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Monday: August 8, 2011

How Unprecedented Was Today’s Stock-Market Collapse?

Filed under: — site admin @ 5:40 PM GMT-0500

I haven’t been able to find the original at the Wall Street Journal site, but commenter ‘Chipper’ writes (on this Pajamas Media Tattler post):

Via WSJ’s Live Blog, Jason Goepfert of Sundial Capital Research writes in with this unhappy note:

“There’s still an hour of trading to go before the close of regular trading hours, but in the interim we’re seeing several breadth- and price-based indications that today is, in effect, a market crash.

“By that, I mean that the level of selling pressure is so great that we’ve witnessed something similar only a handful of times, and they were what most consider to be crashes or at least mini-crashes.

“First, breadth on the NYSE is skewed to the downside to a historic degree (fewer than 2% of stocks are positive on the day). Only 5/13/40 and 5/21/40 had fewer up stocks as a percentage of total stocks than today does. Yes, it’s been 70 years since it has been this bad.”

The dates mentioned are interesting. What was going on in U.S. and the world on May 13th and 21st, 1940, to explain two such disastrous stock market days?

What was going on was World War II. May 10th, 1940 was the day Nazi Germany invaded France and the Low Countries, Chamberlain resigned, and Churchill became Prime Minister. As I suspected as soon as I noticed the three days difference between these events and the stock-market slide in New York on the 13th, there was a weekend in between. May 10th was a Friday, so the 13th was the first full trading day after the ‘Phony War’ turned into a very real hot war, with the German Blitzkrieg making rapid progress through the Low Countries. The 13th was also the day the Germans broke through the French defenses around Sedan, though that was probably not known to the stock-trading public. Churchill’s “blood, toil, tears, and sweat” speech was also on the 13th.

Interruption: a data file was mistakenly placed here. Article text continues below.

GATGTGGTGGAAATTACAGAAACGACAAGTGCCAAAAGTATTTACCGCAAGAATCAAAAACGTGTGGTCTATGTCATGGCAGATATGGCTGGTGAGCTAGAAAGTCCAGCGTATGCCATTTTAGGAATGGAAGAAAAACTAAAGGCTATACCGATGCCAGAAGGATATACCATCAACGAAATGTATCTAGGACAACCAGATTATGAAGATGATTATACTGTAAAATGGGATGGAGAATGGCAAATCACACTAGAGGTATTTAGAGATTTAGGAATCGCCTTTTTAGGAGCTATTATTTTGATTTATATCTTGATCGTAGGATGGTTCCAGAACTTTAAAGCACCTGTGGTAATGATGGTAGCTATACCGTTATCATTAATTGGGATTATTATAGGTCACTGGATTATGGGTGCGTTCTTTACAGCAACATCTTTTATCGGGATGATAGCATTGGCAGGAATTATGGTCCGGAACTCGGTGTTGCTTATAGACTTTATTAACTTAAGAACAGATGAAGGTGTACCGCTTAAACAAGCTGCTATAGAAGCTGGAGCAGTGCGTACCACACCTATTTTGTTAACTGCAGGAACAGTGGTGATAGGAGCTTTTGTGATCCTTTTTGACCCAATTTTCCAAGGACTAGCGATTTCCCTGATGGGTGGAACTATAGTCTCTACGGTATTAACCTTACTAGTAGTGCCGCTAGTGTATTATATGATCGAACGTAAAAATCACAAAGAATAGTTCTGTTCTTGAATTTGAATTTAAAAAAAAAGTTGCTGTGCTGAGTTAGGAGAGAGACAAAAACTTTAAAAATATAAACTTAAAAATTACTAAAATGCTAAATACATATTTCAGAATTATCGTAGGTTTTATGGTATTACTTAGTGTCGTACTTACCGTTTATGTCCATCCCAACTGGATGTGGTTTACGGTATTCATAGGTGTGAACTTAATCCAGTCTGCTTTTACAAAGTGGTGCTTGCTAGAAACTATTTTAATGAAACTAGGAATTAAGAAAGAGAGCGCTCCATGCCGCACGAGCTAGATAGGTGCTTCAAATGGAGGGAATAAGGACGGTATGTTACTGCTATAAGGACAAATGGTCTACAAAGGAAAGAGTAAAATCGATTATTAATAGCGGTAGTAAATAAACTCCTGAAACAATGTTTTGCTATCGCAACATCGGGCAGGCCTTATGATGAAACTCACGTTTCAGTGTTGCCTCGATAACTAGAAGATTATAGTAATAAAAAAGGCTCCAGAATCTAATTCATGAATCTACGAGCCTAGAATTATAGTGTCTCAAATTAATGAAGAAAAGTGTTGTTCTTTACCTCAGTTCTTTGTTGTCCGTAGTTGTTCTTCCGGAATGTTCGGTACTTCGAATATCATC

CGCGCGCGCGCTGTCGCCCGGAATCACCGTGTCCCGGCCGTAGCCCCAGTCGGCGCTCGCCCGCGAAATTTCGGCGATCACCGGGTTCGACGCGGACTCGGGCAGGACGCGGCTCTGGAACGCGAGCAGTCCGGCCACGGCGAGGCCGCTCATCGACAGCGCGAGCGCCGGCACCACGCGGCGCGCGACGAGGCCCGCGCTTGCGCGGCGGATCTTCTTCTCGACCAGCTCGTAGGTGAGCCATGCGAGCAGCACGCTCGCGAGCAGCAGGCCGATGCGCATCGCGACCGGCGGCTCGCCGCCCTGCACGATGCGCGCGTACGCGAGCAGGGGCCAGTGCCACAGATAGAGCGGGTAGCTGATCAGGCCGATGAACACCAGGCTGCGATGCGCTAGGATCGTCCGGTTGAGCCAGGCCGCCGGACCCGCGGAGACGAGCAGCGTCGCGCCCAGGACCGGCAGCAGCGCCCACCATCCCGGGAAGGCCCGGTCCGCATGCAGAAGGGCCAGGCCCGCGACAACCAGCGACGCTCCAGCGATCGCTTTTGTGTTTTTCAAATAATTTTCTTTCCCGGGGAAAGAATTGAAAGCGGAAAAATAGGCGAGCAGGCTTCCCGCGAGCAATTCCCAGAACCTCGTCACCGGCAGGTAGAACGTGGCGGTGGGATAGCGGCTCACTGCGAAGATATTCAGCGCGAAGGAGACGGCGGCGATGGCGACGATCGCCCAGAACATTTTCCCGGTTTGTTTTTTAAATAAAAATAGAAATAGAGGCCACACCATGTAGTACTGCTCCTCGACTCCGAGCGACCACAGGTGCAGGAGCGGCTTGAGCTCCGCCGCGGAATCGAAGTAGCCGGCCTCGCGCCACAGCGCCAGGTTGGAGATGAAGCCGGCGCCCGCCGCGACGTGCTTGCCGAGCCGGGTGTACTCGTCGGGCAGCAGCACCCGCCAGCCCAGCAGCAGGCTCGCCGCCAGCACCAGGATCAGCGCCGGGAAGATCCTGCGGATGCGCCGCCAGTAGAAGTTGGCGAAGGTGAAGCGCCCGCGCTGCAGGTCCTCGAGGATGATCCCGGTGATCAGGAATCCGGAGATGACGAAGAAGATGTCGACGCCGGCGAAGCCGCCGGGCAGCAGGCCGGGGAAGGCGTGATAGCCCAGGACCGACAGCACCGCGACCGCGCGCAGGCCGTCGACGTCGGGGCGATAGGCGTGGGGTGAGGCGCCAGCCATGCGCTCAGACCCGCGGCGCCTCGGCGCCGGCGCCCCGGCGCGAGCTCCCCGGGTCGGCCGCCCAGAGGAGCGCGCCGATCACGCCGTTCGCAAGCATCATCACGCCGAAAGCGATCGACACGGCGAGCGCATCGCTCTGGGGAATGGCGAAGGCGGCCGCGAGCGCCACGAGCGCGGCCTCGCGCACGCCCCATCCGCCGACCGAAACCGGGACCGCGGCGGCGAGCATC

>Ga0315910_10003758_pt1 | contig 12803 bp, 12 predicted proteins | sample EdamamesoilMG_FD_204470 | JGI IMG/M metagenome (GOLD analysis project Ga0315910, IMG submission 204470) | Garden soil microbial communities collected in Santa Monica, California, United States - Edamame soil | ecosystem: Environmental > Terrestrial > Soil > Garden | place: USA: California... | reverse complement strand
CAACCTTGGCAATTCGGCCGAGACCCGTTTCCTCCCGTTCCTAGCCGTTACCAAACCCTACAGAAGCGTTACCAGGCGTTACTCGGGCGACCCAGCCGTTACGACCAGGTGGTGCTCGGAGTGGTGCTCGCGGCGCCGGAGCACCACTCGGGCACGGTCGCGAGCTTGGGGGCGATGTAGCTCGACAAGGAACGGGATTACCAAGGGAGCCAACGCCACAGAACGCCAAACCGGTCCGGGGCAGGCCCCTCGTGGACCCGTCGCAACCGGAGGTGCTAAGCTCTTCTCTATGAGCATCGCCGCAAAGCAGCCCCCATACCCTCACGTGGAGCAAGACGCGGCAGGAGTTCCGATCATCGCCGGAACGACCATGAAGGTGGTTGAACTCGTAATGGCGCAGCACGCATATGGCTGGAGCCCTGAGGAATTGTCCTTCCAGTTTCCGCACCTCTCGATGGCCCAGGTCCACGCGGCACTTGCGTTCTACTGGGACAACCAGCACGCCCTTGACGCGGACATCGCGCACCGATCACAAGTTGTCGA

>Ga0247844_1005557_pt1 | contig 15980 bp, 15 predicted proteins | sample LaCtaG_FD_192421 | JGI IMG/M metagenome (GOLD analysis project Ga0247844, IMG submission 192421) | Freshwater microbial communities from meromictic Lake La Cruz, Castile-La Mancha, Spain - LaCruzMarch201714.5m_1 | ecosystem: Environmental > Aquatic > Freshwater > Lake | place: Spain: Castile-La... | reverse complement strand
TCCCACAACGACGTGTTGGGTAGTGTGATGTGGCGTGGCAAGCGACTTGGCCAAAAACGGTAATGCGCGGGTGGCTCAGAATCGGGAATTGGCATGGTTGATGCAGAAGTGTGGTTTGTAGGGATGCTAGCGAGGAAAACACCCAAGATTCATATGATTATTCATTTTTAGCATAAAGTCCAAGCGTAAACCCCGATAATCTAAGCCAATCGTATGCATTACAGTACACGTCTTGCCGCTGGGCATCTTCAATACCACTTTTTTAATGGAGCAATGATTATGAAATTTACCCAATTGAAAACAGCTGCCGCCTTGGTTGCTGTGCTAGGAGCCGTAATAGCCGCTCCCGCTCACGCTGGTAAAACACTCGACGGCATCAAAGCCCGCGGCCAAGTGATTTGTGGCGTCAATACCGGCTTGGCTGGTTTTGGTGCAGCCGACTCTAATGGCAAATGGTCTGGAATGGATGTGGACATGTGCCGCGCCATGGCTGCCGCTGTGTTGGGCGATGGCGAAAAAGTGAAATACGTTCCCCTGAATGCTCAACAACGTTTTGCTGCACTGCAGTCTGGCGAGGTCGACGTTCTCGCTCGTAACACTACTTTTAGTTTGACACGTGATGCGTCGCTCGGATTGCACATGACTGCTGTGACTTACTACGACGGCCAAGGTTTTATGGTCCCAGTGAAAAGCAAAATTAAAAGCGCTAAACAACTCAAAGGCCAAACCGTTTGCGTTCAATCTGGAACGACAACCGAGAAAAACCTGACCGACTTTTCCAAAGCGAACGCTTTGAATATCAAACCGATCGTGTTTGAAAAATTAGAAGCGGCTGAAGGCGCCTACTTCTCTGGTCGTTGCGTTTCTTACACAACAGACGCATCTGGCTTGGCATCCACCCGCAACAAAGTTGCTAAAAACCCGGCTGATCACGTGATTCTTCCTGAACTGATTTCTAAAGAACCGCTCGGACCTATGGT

The only New York Times front page I have been able to find for the period is from the 15th. The headlines are:


It looks as if newspapers were a couple of days behind events on the ground, and spinning things for the Allies as best they could.

By Tuesday, the 21st, the second stock-market disaster day, Queen Wilhelmina had fled to England (on the 13th), Rotterdam had been destroyed by German bombers (the 14th), the Dutch had surrendered (the 17th), and German tanks had reached the Channel (the 20th), cutting off the British Expeditionary Force, the French 1st Army, and what was left of the Belgian Army from the main body of the French Army. Again, I do not know whether the splitting of the Allied lines was known to newspaper readers in America by the close of the trading day on the 21st, but everyone must have known by then that the Allies were losing, and losing badly, after only a week and a half of full-scale hostilities. (I imagine the French and British stock markets – not to mention the Dutch and Belgian – were dropping even farther and faster than the NYSE, but that’s irrelevant here.)

What can we conclude? When it comes to wrecking the NYSE, Obama’s administration and its enablers (of both parties) in Congress have arguably been more destructive than anything since the darkest days of World War II. If Chipper’s source is right, Obama’s debt downgrade has been worse for the economy than Pearl Harbor. Heck of a job, Barry! Time to take a hint from Neville Chamberlain and resign? Not that Joe Biden has any resemblance to Winston Churchill . . . . We’re screwed.

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